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by Barry W. Reid, AARP Georgia, July 28, 2010|Comments: 0
One of the most persistent scams that I had to deal with during my 20 years as Administrator of the Georgia Governor’s Office of Consumer Affairs was phony sweepstakes/contest offers in the mail. Recently, AARP was contacted by one of our members in Canada on behalf of a senior relative living here in the United States, who was the recipient of no less than 14 such bogus invitations to part with her money.
I suspect she had already been victimized by one or more or more of these groups (we’ve learned that they sell or share the names on their successful “hit lists”). Our Canadian friend wanted us to alert others to the dangers of these ‘come-ons’ before they threw money away. It’s been estimated that each year sweepstakes fraud costs consumers millions of dollars.
Here are some red flags for you to think about before you lose your money.
1) If the notice that you’ve won also requires you to send them upfront money for any reason -- don’t do it! No legitimate contest (and there are very few) makes you pay them first for anything. My father-in-law once responded to one of these sweepstakes pitches that said he had won $100,000 by writing, “Since I’ve already won the money, just take the 500 dollars you wanted me to send you out of my winnings and send me the rest!” He never heard from them again.
2) If the pitch encourages you to buy something to improve your chances of winning -- it’s bogus. Georgia and Federal law require such offers to state that you do not have to buy something to win.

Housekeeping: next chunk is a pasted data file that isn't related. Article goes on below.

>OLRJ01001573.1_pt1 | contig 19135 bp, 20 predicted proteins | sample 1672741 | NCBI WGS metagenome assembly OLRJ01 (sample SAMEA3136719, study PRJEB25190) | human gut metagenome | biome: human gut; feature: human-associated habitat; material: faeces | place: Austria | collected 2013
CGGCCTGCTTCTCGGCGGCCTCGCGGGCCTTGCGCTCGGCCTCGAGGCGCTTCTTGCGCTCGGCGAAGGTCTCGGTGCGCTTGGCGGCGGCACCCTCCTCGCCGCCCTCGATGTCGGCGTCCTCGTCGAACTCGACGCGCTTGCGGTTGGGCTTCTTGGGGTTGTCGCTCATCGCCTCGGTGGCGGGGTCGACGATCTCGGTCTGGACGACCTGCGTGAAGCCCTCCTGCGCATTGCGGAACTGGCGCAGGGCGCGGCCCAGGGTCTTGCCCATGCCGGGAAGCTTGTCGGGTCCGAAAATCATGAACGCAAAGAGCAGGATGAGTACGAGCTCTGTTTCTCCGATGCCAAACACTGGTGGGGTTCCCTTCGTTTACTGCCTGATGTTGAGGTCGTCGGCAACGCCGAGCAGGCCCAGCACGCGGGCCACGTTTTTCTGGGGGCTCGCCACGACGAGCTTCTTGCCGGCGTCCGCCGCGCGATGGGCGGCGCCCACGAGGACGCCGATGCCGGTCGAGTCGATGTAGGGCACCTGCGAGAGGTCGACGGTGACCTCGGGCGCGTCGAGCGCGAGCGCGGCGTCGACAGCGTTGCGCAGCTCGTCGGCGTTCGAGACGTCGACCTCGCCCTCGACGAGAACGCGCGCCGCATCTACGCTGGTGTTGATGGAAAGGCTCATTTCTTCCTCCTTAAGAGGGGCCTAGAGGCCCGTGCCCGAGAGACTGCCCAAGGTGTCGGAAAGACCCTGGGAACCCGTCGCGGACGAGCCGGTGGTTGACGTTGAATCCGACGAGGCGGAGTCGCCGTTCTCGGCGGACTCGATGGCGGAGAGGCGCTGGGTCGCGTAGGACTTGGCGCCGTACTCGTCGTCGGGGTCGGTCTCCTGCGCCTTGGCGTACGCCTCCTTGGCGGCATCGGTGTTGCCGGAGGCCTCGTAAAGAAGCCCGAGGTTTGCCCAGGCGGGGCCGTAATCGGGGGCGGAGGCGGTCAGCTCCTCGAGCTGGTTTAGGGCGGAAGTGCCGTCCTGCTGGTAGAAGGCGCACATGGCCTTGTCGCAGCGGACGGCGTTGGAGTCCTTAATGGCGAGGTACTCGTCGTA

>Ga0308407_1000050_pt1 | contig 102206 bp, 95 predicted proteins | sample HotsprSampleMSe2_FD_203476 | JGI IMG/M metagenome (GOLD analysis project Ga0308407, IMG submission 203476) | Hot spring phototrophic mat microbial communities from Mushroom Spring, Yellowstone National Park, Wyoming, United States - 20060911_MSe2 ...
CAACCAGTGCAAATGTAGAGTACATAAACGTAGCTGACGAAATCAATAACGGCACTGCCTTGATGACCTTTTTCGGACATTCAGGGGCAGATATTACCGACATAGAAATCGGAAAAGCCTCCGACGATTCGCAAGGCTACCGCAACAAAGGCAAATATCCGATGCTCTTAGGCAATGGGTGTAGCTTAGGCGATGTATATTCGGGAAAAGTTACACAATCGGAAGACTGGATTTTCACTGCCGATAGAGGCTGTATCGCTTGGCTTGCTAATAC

3) The sweepstakes must clearly state your odds of winning any prize and, if they do this, you’ll see that your chances are astronomically small. One of the 14 offers I looked at listed, in fine print, odds of one in 130 million – not good odds at all.
Finally, on the national level, sweepstakes are under the legal purview of the Federal Trade Commission; here in Georgia, sweepstakes are regulated by the Governor’s Office of Consumer Affairs.
Either of these agencies may already have an active investigation underway and, if so, your name would be included in the list of consumers seeking restitution. Even if there is not a current investigation, your complaint could be the tipping point in getting one started.
Agencies need to be able to establish a “pattern of practice” of deception in order to move forward on behalf of consumers who have been victimized – so your complaint is important.
In Georgia, complaints or inquiries can be sent to:
Governor’s Office of Consumer Affairs
2 MLK Jr. Drive
Ste 356 East Tower
Atlanta, GA 30334
Barry W. Reid is the former administrator of the Governor’s Office of Consumer Affairs. He also provided leadership in the continuing legislative development of state policy for consumer protection, and is now a member of AARP Georgia’s Executive Council.
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